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Stedman and Hutchinson, comps. A Library of American Literature:
An Anthology in Eleven Volumes. 1891.
Vols. IX–XI: Literature of the Republic, Part IV., 1861–1889


By John Albee (1833–1915)

[From Poems. 1888.]

NOW dandelions in the short, new grass,

Through all their rapid stages daily pass;

No bee yet visits them; each has its place,

Still near enough to see the other’s face.

Unkenned the bud, so like the grass and ground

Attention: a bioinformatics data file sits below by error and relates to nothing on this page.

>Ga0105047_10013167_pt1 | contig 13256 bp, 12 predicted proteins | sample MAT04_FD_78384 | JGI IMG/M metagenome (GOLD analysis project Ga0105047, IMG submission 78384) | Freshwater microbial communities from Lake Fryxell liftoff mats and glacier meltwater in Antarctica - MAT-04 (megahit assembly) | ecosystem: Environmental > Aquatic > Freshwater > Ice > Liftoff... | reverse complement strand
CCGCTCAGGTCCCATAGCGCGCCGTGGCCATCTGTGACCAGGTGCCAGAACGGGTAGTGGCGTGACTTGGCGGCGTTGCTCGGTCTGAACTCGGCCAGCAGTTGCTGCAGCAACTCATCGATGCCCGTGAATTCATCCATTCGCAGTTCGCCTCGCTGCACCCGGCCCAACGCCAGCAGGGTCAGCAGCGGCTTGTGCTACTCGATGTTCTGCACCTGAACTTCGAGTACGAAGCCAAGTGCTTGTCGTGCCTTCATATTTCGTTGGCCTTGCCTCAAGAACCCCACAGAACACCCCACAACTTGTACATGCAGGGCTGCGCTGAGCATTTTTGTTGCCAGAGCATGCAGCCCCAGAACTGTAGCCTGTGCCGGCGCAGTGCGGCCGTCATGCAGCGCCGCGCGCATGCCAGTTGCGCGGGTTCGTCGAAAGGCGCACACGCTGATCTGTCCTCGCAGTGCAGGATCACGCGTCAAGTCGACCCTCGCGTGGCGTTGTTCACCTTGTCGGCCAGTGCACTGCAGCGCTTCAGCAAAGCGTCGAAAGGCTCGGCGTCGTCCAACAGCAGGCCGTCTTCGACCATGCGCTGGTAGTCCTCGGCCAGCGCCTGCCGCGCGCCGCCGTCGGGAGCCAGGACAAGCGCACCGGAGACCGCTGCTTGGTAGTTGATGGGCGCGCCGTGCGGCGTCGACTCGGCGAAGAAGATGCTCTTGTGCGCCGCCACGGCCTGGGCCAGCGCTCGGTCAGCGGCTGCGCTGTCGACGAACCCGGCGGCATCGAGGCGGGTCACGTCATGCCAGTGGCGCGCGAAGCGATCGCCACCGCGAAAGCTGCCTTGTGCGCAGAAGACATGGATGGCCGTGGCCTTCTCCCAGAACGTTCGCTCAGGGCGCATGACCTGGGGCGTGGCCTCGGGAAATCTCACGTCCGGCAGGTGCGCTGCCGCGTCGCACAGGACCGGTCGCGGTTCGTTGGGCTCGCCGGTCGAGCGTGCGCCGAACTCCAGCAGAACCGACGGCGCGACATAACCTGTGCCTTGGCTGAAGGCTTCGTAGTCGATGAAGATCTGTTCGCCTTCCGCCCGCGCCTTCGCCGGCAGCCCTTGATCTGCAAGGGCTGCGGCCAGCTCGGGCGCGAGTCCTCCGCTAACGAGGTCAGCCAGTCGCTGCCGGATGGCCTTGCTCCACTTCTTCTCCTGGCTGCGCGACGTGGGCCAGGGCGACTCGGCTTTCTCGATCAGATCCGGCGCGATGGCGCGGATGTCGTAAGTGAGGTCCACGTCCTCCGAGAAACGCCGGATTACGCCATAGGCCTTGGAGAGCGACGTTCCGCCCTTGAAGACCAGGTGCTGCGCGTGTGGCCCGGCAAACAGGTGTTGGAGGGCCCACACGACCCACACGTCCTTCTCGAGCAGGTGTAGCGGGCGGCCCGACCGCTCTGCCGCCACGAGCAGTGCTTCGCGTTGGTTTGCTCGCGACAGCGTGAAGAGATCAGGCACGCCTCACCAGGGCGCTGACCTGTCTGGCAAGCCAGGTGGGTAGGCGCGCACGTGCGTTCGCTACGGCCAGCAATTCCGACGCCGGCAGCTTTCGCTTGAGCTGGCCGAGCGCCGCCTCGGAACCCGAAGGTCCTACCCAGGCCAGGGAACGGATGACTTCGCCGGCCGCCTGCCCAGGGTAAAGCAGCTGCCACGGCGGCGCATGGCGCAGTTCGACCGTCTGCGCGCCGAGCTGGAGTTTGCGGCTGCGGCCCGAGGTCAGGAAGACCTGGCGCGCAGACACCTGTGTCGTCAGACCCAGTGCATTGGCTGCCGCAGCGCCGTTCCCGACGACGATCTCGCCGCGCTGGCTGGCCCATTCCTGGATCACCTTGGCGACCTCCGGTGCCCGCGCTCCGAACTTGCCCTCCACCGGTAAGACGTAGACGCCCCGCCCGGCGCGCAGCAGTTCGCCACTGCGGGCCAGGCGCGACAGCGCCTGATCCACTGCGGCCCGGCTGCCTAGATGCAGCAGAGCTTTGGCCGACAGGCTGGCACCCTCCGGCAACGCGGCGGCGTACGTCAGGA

In our old country yards where thickest found;

Some morn it opes a little golden sun,

And sets in its own west when day is done.

In few days more ’tis old and silvery gray,

And though so close to earth it made its stay,

Lo! now it findeth wings and lightly flies,

A spirit form, till on the sight it dies.